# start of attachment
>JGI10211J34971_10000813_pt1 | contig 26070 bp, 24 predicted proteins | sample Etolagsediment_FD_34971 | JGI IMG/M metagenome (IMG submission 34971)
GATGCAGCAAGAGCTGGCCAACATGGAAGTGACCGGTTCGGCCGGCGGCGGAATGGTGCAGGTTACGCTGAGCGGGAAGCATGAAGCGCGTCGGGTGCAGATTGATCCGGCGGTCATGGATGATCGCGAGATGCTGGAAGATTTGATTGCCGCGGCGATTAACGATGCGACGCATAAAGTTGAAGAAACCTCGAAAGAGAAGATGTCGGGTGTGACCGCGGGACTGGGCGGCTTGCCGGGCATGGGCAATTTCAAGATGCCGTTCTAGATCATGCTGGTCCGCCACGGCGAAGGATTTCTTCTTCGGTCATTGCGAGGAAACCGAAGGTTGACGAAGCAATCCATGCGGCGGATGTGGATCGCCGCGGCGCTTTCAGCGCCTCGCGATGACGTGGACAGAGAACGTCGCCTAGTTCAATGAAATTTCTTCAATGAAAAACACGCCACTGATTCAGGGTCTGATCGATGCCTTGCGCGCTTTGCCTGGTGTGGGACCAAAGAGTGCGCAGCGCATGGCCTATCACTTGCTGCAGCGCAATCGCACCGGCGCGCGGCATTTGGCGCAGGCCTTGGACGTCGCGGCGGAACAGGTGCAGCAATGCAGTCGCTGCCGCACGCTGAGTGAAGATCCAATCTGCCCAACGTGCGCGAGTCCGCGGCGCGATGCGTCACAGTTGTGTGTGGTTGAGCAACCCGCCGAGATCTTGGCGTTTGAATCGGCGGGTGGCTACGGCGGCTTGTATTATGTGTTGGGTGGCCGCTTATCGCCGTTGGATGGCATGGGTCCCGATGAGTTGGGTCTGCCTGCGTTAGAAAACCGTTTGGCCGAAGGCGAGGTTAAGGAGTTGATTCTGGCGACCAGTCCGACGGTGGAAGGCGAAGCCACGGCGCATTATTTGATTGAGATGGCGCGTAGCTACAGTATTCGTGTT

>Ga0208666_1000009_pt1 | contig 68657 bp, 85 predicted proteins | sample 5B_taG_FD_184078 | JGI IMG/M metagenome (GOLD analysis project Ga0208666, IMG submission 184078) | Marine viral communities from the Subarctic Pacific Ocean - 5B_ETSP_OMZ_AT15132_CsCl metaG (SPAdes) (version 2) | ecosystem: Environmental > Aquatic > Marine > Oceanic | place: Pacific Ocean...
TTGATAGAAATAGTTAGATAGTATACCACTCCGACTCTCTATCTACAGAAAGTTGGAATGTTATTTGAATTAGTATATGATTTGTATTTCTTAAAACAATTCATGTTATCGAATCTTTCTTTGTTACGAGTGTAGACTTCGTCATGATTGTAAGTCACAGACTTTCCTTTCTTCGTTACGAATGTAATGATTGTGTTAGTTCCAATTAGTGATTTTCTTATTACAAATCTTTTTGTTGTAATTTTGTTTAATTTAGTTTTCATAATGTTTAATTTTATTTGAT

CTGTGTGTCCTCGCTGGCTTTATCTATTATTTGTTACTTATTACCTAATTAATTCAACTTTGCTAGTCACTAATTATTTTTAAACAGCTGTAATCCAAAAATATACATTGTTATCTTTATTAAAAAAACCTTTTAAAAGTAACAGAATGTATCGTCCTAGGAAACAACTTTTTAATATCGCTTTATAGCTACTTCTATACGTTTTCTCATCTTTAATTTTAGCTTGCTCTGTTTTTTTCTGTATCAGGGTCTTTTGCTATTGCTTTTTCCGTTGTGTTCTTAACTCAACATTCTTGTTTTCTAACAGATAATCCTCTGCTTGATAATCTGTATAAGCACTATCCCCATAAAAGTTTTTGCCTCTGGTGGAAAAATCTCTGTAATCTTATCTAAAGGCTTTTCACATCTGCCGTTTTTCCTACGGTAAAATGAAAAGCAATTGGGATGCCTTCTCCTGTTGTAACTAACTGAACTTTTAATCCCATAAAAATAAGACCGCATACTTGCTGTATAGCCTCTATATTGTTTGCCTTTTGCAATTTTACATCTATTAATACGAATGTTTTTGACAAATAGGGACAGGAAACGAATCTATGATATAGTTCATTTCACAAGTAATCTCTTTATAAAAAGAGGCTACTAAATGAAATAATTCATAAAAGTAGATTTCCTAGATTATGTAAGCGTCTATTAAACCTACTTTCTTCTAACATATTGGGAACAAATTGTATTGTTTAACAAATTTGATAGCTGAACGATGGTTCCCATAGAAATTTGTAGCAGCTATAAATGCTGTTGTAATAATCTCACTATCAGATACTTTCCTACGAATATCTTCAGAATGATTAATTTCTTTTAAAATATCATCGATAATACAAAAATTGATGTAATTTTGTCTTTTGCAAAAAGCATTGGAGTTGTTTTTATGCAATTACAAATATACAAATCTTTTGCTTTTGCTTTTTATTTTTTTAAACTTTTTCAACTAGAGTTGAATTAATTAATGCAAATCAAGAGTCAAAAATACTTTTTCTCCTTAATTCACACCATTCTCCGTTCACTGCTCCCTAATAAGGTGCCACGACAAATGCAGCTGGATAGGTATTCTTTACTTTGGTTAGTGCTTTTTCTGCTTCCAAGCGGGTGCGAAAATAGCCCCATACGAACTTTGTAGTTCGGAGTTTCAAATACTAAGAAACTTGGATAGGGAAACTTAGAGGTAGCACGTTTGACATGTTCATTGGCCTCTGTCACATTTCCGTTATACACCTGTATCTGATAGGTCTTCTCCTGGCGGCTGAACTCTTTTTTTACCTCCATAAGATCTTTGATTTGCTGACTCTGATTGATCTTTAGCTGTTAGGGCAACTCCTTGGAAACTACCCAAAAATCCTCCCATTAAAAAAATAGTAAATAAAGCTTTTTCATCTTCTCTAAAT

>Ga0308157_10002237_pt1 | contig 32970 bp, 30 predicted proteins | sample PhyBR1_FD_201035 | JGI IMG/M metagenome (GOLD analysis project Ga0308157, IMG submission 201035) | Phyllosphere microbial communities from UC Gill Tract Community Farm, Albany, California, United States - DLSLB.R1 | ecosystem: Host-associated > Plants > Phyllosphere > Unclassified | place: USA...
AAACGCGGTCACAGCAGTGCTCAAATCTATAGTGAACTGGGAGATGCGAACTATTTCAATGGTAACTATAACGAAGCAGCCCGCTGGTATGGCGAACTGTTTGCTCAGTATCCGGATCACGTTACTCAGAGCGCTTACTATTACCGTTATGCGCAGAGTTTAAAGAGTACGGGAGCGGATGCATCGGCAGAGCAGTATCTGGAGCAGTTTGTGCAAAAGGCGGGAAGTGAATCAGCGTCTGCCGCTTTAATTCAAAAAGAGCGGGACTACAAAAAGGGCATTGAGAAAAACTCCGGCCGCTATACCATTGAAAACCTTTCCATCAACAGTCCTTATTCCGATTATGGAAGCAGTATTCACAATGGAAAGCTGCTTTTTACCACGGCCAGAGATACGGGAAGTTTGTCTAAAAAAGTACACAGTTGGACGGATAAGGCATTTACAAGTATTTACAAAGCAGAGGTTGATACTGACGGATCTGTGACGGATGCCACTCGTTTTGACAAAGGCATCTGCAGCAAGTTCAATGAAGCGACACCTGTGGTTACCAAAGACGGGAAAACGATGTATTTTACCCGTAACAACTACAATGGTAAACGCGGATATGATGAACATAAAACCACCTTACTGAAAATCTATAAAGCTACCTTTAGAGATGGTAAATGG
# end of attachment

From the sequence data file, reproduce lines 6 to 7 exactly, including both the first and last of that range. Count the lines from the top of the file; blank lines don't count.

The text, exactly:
>Ga0308157_10002237_pt1 | contig 32970 bp, 30 predicted proteins | sample PhyBR1_FD_201035 | JGI IMG/M metagenome (GOLD analysis project Ga0308157, IMG submission 201035) | Phyllosphere microbial communities from UC Gill Tract Community Farm, Albany, California, United States - DLSLB.R1 | ecosystem: Host-associated > Plants > Phyllosphere > Unclassified | place: USA...
AAACGCGGTCACAGCAGTGCTCAAATCTATAGTGAACTGGGAGATGCGAACTATTTCAATGGTAACTATAACGAAGCAGCCCGCTGGTATGGCGAACTGTTTGCTCAGTATCCGGATCACGTTACTCAGAGCGCTTACTATTACCGTTATGCGCAGAGTTTAAAGAGTACGGGAGCGGATGCATCGGCAGAGCAGTATCTGGAGCAGTTTGTGCAAAAGGCGGGAAGTGAATCAGCGTCTGCCGCTTTAATTCAAAAAGAGCGGGACTACAAAAAGGGCATTGAGAAAAACTCCGGCCGCTATACCATTGAAAACCTTTCCATCAACAGTCCTTATTCCGATTATGGAAGCAGTATTCACAATGGAAAGCTGCTTTTTACCACGGCCAGAGATACGGGAAGTTTGTCTAAAAAAGTACACAGTTGGACGGATAAGGCATTTACAAGTATTTACAAAGCAGAGGTTGATACTGACGGATCTGTGACGGATGCCACTCGTTTTGACAAAGGCATCTGCAGCAAGTTCAATGAAGCGACACCTGTGGTTACCAAAGACGGGAAAACGATGTATTTTACCCGTAACAACTACAATGGTAAACGCGGATATGATGAACATAAAACCACCTTACTGAAAATCTATAAAGCTACCTTTAGAGATGGTAAATGG